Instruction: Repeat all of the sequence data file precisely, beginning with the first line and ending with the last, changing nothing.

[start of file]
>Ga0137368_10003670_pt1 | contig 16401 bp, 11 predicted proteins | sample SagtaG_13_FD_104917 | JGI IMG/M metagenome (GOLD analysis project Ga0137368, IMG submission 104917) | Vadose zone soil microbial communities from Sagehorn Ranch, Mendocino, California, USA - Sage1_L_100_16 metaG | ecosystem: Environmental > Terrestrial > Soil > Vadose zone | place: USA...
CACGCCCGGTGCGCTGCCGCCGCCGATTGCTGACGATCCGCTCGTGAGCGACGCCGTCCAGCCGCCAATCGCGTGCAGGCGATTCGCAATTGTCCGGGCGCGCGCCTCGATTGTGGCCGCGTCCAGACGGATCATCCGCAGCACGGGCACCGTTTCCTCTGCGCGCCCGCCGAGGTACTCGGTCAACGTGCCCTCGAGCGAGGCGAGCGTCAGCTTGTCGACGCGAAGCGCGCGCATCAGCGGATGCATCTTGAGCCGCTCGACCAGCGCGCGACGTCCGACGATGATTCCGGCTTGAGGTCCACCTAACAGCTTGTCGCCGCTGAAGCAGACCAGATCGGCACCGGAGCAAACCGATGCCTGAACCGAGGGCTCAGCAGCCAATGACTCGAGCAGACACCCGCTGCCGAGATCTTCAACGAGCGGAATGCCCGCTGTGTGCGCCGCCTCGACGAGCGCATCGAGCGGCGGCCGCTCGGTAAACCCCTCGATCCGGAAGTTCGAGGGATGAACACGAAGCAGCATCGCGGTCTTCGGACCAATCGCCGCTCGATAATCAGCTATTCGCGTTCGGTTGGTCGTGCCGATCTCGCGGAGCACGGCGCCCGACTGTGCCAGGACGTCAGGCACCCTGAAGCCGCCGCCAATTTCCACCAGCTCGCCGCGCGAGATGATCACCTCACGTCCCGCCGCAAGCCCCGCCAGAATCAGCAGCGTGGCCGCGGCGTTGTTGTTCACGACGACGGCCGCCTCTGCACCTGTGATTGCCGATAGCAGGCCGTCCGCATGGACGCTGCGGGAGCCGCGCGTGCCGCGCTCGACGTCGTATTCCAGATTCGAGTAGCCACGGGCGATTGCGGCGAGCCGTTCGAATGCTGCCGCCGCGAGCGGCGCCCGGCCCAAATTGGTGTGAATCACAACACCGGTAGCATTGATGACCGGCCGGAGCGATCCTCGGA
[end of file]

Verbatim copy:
>Ga0137368_10003670_pt1 | contig 16401 bp, 11 predicted proteins | sample SagtaG_13_FD_104917 | JGI IMG/M metagenome (GOLD analysis project Ga0137368, IMG submission 104917) | Vadose zone soil microbial communities from Sagehorn Ranch, Mendocino, California, USA - Sage1_L_100_16 metaG | ecosystem: Environmental > Terrestrial > Soil > Vadose zone | place: USA...
CACGCCCGGTGCGCTGCCGCCGCCGATTGCTGACGATCCGCTCGTGAGCGACGCCGTCCAGCCGCCAATCGCGTGCAGGCGATTCGCAATTGTCCGGGCGCGCGCCTCGATTGTGGCCGCGTCCAGACGGATCATCCGCAGCACGGGCACCGTTTCCTCTGCGCGCCCGCCGAGGTACTCGGTCAACGTGCCCTCGAGCGAGGCGAGCGTCAGCTTGTCGACGCGAAGCGCGCGCATCAGCGGATGCATCTTGAGCCGCTCGACCAGCGCGCGACGTCCGACGATGATTCCGGCTTGAGGTCCACCTAACAGCTTGTCGCCGCTGAAGCAGACCAGATCGGCACCGGAGCAAACCGATGCCTGAACCGAGGGCTCAGCAGCCAATGACTCGAGCAGACACCCGCTGCCGAGATCTTCAACGAGCGGAATGCCCGCTGTGTGCGCCGCCTCGACGAGCGCATCGAGCGGCGGCCGCTCGGTAAACCCCTCGATCCGGAAGTTCGAGGGATGAACACGAAGCAGCATCGCGGTCTTCGGACCAATCGCCGCTCGATAATCAGCTATTCGCGTTCGGTTGGTCGTGCCGATCTCGCGGAGCACGGCGCCCGACTGTGCCAGGACGTCAGGCACCCTGAAGCCGCCGCCAATTTCCACCAGCTCGCCGCGCGAGATGATCACCTCACGTCCCGCCGCAAGCCCCGCCAGAATCAGCAGCGTGGCCGCGGCGTTGTTGTTCACGACGACGGCCGCCTCTGCACCTGTGATTGCCGATAGCAGGCCGTCCGCATGGACGCTGCGGGAGCCGCGCGTGCCGCGCTCGACGTCGTATTCCAGATTCGAGTAGCCACGGGCGATTGCGGCGAGCCGTTCGAATGCTGCCGCCGCGAGCGGCGCCCGGCCCAAATTGGTGTGAATCACAACACCGGTAGCATTGATGACCGGCCGGAGCGATCCTCGGA